I am lying on the couch with Lily in my arms.  She looks up at me from beneath her fiery red bangs with eyes that scream 'I feel like I just got hit by a truck'.  Her shirt is wet from saliva and snot and is damp enough to stick to her body.  She tries to raise her head up to look around, but thinks better of it and lies back down, safe and cozy and comfortable on my chest.  There are a pile of books on the floor where we read earlier, dirty dishes from breakfast scattered on the counter, and  ingredients for muffins I thought about starting earlier in the morning.  We snuggle together for an hour or so, until it's time to go pick up Luke from Grandma's house. 

All mommas out there know that when a toddler gets sicks, the little bubble that is your world stops and survival mode instantly comes into play. Playdates are cancelled.  Leftovers are eaten for the third day in a row. Laundry piles up.  The everyday routine is interrupted and pushed aside, if just for a day or two.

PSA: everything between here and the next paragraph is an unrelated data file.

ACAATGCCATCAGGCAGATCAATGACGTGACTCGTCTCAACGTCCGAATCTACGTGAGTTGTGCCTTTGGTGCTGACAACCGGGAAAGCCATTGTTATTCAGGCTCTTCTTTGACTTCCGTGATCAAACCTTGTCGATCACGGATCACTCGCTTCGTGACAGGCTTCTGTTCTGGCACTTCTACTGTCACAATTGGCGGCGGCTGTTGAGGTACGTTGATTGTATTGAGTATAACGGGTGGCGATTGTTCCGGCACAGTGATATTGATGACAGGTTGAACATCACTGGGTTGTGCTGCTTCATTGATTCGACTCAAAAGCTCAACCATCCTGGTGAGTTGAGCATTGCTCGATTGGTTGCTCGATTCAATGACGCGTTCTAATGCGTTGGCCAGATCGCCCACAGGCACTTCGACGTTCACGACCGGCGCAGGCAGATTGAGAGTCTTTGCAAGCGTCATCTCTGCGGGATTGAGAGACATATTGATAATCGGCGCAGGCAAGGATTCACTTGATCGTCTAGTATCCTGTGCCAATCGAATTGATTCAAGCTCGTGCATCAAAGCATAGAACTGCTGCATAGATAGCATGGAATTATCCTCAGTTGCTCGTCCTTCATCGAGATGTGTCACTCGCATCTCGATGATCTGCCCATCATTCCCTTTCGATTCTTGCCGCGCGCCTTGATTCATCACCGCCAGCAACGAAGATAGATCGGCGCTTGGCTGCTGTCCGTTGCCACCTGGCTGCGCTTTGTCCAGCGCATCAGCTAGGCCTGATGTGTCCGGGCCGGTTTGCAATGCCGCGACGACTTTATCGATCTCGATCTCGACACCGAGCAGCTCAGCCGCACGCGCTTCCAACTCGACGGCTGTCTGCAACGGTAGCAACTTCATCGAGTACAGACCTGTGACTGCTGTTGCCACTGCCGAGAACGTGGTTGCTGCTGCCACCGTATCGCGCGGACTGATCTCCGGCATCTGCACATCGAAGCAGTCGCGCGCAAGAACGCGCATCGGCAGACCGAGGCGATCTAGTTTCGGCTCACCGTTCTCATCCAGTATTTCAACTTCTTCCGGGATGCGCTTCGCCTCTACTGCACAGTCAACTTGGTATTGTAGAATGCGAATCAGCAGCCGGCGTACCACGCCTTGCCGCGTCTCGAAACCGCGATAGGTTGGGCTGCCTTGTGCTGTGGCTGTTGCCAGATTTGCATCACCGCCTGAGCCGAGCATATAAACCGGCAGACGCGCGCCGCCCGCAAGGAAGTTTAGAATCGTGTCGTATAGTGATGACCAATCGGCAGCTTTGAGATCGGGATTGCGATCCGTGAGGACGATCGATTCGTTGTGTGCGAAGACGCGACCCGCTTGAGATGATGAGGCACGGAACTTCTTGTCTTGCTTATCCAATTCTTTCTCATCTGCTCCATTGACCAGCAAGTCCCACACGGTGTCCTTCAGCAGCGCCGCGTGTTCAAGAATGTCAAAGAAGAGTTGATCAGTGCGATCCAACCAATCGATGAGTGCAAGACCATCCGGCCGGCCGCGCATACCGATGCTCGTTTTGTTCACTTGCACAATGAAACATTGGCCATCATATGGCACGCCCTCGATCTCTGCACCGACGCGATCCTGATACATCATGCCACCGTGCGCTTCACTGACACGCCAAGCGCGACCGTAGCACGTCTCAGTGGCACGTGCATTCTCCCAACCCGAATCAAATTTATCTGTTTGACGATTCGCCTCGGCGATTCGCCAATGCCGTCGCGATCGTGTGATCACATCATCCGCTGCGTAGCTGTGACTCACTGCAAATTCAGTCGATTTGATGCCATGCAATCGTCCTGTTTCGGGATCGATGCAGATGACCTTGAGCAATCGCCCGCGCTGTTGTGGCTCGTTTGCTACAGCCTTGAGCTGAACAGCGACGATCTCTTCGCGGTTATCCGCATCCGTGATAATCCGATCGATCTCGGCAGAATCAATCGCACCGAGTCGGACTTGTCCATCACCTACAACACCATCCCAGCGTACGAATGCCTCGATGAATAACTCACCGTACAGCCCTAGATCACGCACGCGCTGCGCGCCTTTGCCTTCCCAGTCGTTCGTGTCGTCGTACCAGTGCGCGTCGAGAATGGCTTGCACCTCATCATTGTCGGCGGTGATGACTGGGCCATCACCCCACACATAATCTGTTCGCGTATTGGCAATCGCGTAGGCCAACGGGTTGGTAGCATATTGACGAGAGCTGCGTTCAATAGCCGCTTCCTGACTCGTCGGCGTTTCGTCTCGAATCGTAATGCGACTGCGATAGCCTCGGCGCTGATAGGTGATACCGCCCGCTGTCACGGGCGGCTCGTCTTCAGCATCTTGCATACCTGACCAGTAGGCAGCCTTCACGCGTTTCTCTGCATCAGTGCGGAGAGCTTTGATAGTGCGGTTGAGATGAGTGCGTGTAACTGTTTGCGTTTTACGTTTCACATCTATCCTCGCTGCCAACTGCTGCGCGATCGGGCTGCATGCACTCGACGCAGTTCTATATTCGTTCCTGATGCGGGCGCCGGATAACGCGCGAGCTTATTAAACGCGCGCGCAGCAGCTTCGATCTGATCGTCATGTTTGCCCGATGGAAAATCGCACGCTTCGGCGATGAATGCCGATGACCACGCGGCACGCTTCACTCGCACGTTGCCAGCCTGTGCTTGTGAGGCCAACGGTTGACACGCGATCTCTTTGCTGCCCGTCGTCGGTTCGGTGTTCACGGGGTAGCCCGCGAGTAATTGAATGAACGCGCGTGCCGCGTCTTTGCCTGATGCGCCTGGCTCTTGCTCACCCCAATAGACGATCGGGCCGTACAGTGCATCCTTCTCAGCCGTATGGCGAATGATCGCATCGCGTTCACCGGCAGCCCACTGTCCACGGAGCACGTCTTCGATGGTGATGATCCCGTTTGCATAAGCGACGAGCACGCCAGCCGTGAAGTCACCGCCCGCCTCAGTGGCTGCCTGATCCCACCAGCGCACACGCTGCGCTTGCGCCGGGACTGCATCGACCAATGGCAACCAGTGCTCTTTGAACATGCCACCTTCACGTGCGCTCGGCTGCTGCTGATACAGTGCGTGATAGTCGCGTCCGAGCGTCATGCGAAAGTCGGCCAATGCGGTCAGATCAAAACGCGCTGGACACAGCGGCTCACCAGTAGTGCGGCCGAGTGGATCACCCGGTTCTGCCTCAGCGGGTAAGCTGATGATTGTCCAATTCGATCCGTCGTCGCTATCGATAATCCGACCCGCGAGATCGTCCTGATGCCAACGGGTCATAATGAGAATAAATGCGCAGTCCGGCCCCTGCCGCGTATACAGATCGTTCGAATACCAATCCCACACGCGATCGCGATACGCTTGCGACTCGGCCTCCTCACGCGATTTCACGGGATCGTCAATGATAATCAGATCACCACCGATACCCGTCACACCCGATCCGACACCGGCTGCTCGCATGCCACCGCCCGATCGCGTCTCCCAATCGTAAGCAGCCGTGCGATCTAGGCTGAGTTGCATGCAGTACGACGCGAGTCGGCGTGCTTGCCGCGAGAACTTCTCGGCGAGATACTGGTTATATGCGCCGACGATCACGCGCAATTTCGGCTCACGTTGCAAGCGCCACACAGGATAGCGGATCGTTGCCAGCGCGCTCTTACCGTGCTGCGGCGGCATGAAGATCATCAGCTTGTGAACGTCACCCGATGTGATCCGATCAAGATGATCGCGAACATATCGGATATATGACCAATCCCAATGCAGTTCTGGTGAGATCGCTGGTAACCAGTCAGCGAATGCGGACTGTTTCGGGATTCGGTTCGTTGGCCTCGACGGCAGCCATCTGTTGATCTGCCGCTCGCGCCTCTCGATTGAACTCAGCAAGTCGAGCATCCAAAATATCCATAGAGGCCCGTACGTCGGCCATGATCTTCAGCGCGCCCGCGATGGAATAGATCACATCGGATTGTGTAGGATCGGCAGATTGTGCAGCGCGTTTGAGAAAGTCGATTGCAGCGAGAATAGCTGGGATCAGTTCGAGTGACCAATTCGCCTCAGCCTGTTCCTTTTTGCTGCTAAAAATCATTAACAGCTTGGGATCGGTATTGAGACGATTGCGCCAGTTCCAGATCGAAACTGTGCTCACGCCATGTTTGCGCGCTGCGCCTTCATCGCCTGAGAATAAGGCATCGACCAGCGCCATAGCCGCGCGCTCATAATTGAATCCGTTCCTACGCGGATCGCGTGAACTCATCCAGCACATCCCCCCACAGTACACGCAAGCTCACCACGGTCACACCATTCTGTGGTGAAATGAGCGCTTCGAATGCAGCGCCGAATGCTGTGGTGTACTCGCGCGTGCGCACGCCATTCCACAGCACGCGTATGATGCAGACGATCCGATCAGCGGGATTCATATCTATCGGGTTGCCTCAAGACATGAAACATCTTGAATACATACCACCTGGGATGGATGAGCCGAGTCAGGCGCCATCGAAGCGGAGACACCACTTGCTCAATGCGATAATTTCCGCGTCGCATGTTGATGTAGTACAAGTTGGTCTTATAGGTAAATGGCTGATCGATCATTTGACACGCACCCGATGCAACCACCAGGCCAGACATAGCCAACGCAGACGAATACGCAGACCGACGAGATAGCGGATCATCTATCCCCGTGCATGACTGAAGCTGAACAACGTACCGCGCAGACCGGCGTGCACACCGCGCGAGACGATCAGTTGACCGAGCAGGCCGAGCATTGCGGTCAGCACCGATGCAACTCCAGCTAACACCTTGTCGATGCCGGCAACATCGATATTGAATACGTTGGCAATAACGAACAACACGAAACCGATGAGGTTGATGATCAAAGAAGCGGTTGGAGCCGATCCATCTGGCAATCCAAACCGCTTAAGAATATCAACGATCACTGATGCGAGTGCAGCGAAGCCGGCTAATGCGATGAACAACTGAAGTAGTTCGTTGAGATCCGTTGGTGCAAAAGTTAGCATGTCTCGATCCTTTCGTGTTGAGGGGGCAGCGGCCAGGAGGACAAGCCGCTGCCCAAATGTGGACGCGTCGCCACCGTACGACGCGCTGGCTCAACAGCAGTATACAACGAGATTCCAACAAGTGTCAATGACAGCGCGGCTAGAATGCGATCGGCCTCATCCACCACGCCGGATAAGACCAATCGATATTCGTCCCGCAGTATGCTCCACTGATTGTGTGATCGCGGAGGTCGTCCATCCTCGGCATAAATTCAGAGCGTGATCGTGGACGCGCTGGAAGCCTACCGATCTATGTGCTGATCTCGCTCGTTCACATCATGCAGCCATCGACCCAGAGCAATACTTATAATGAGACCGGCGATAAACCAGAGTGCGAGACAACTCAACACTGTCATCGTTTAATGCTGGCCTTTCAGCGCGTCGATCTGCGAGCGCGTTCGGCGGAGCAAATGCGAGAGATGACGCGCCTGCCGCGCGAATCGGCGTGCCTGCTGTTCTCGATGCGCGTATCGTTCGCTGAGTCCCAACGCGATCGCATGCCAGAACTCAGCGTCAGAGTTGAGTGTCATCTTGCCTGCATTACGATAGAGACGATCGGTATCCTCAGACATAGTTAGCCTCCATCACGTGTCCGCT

When a little gets a fever or a cold or the flu, it requires extra work and time and patience from everyone.  The child is feeling rundown and just plain awful and the parents are tired from late night rocking and the clean up that comes from the messiness of a toddler sickness.

As Lily and I cuddled together on the couch this week, to my surprise, I wasn't thinking about the laundry that needed to be folded or the dishes on the counter.  My type A personality was trying hard to shout at me to stop wasting time and get up and do something, but I decided Lily was much more important that a clean house or fancy muffins.  I tried really hard to tune out my home and focus on my girl.  This little human needed me: my body to hold her tight, my words to reassure her, and my mind to think of what she might need at any given moment.  

I was all her's in that hour on the couch and it's something I know I will never, ever regret.

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